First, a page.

In his first film as writer-director, Martin Donovan penned juicy parts for himself as a creatively blocked writer and David Morse as a wingnut neighbor who takes him hostage while they reminisce over booze. Although the story goes nowhere, the scenes between the men are immaculately performed glimpses of diametrically opposite lives. Extras are interviews with Donovan and Olivia Williams, who plays the writer’s old flame.
The honest truth is that this earnest drama about an international corporation’s ties to the military wing of the Ecuardoran government wastes good actors like Forrest Whittaker, Eva Longoria, Kim Coates and even Andy Garcia. As drama, there’s little urgency in Damian Lee’s film, and as propaganda there’s little of real substance. The lone extra is a behind-the-scenes featurette.
Memory and forgetting are the powerful weapons in Arnon Goldfinger’s documentary, in which he discovers, while cleaning out his deceased grandmother’s apartment, the extremely tortured history behind their survival as German-born Jews. As wartime secrets and lies go, this is as devastating as it gets, as the link between a Nazi official and his grandparents becomes disturbingly clear—and just as disturbingly murky.
Nobel-winning neuroscientist Eric Kandel’s eventful life illuminates Petra Seeger’s documentary. Raised in Austria, his parents were murdered by the Nazis while he escaped to New York to become a scientist and start a family. The link between his groundbreaking brain research and his own difficult history converges as he revisits Vienna with his family to bring everything full circle.
German composer Wolfgang Rihm’s opera from Sophocles’ play, which premiered in 1987, was broadcast on German TV. As always with Rihm, this is inaccessible but sometimes powerful drama; it helps immensely that Andreas Schmidt in the title role and Emily Golden as Jokasta are so fiercely committed. Equally interesting is the response at the end, when many audible boos are heard, particularly when Rihm takes his bows.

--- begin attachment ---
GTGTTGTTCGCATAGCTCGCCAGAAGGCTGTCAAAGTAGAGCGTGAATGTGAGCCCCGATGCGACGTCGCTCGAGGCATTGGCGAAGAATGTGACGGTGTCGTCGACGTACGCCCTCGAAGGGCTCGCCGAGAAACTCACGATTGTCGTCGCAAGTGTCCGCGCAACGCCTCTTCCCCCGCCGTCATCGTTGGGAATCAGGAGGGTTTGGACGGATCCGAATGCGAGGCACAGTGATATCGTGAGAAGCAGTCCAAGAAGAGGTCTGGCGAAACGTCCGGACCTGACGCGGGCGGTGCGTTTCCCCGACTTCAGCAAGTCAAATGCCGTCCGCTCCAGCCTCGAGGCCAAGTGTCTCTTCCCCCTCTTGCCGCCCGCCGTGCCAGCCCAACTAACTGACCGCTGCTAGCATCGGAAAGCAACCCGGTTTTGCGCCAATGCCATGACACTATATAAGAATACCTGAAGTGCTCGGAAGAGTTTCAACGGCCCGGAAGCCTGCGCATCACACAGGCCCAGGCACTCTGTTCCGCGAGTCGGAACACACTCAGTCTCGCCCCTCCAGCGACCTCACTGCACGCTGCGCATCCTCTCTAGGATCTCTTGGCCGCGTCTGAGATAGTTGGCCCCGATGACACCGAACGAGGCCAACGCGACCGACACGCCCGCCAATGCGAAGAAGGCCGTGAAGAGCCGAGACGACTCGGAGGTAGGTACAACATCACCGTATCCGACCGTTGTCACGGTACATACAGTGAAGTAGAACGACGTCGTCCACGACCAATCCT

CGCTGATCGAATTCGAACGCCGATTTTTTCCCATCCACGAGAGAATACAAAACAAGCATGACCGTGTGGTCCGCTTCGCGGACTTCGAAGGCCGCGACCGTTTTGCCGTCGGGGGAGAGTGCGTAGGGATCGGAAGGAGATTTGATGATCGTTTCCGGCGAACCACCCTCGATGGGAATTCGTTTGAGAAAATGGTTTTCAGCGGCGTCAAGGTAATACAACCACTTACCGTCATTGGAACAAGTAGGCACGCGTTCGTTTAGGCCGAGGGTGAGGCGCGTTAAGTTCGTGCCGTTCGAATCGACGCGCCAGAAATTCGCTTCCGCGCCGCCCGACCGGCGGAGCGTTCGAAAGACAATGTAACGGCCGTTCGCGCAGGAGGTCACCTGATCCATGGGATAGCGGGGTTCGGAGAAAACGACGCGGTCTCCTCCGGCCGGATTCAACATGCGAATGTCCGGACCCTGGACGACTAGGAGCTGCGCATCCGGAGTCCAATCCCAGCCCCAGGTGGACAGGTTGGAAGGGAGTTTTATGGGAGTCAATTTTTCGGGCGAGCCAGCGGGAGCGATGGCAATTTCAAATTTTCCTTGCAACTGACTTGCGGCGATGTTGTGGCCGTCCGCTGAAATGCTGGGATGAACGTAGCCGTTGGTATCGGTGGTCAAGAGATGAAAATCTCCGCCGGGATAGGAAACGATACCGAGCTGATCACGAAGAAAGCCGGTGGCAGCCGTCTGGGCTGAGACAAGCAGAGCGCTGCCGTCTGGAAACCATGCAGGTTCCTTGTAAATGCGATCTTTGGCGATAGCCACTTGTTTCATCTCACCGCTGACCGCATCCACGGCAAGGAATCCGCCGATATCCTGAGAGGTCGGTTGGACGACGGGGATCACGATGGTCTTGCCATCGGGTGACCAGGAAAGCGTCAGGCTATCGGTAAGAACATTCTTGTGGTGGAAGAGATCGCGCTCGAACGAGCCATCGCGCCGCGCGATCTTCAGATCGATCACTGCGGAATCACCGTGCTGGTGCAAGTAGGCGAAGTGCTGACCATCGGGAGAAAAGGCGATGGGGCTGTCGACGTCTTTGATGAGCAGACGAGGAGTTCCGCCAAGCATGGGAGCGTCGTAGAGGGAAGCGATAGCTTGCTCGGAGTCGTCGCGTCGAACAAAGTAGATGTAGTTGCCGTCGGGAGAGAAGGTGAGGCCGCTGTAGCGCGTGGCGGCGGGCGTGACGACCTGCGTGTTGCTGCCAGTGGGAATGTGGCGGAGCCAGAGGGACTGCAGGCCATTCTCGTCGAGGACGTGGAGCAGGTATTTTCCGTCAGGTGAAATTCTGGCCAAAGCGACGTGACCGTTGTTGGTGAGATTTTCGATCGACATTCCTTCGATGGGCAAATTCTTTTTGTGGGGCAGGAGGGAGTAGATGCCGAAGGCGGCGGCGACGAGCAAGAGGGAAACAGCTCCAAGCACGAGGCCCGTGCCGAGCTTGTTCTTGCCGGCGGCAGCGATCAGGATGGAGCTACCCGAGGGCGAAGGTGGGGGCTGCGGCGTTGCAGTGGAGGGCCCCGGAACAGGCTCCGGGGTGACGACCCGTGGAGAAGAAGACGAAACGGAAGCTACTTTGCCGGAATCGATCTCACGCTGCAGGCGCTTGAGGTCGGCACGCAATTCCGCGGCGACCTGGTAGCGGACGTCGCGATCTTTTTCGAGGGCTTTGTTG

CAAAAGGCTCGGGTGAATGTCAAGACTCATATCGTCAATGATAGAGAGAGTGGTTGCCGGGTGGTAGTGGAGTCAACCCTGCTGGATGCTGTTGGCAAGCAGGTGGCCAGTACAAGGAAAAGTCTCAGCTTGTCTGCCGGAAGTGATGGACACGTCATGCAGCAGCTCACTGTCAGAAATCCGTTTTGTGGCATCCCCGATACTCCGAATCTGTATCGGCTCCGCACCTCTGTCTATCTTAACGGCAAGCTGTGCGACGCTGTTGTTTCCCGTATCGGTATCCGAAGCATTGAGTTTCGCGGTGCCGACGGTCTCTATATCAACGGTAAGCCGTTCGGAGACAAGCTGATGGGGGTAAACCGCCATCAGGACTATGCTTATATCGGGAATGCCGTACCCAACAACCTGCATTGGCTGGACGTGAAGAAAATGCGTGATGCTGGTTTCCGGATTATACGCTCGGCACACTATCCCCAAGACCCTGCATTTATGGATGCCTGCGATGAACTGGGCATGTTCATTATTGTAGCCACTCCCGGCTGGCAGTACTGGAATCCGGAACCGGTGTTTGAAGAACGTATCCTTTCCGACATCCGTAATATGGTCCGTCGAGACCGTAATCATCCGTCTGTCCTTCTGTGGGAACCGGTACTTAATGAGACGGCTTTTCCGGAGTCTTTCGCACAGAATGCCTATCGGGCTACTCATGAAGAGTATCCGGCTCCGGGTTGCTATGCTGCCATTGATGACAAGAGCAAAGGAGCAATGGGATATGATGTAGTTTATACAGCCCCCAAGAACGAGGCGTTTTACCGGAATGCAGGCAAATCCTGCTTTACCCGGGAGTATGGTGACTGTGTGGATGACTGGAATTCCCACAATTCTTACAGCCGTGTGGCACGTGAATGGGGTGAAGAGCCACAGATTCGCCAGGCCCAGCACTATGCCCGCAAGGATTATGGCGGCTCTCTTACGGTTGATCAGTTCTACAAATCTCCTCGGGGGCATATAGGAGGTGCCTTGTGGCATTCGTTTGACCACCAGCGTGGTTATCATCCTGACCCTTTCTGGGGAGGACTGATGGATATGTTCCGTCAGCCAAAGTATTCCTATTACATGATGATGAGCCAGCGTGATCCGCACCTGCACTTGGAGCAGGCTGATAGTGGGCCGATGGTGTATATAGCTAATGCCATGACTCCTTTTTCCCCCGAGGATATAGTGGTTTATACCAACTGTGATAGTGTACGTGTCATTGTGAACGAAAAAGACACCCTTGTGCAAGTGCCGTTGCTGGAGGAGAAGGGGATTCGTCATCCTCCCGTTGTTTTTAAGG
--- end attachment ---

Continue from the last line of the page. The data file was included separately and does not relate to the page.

Although Maggie Smith got raves and a 1969 Oscar for her portrayal of the irrepressible girls’ teacher in 1930s Scotland in the film based on Muriel Spark’s novel and Jay Presson Allen’s play, this 1978 British mini-series is more satisfying. The main reason, in addition to its six hours fleshing out characters and their colorful era, is the presence of Geraldine McEwan, whose titanic performance as Miss Brodie will be the standard all others are measured by (and that includes Cynthia’s Nixon onstage in New York in 2006).
Two towering actress-singers center this pair of classic operas which deal with beheading and infanticide. First, a 2007 staging of Richard Strauss’s Salome in Milan is given a real jolt by the high-voltage presence of German soprano Nadja Michael as the teenaged temptress who is served John the Baptist’s severed head on a platter. Then there’s a 2012 Swedish production of Leos Janacek’s tragic romance Jenufa, as Swedish-American soprano Erika Sunnegardh cuts an imposing yet sympathetic figure in the title role.
Alice Sara Ott—Pictures
Pianist Alice Sara Ott gave herself an imposing mountain to climb for this concert at the Mariinsky Concert Hall in St. Petersburg: but she dispatches Mussorgsky’s Pictures at an Exhibition with finesse, giving the lie to complaints that it’s an overplayed warhorse. And she doesn’t skimp on the recital’s second piece: Schubert’s D-major sonata, while not up to the trio of masterpieces he crowned his solo piano writing with in the last year of his short life, is a work of virtuosity made easy by Ott’s fleet playing.
These coincidental releases of rarely-heard biblical oratorios pair vocal works by England’s Edward Elgar and France’s Camille Saint-Saens. Elgar’s The Apostles has shining moments of great beauty, and the Halle ensemble’s performance, led by Mark Elder, has terrific soloists (Rebecca Evans, Alice Coote, Paul Groves) and choirs. Saint-Saens’ The Deluge dramatizes Noah’s flood with admirable musical leanness; Alexander Burda’s conducting showcases the fine orchestra and chorus, and the superior soloists are Isabelle Muller-Cant, Carolin Strecker and Daniel Schreiber and Philip Niederberger.
To Argentine master Alberto Ginastera, pianist Barbara Nissman was one of his best interpreters: he even dedicated his final work, the Piano Sonata No. 3, to her. She returns the favor with scintillating performances of his three major piano concertos: the early Conceierto Argentino, never recorded before; and his two piano concertos, among the most inventive and original of any in the 20th century. Nissman’s playing leads the way, occasionally leaving conductor Kenneth Kiesler and the University of Michigan Symphony Orchestra in the dust.
Several of Richard Strauss’s lesser-known songs—including the lovely cycle Kramerspiegel—are grouped together on this enticing disc by creamy-voiced soprano Elizabeth Watts; her superb accompanist is pianist Roger Vignoles. And on a disc doubling as a tasty Spanish sampler, shimmering soprano Sylvia Schwartz and accomplished pianist Malcolm Martineau give memorable readings of songs by Enrique Granados, including an aria from his opera Goyescas; and Catalan master, Xavier Montsalvatge, whose Five Canciones Negras is justifiably considered a masterpiece.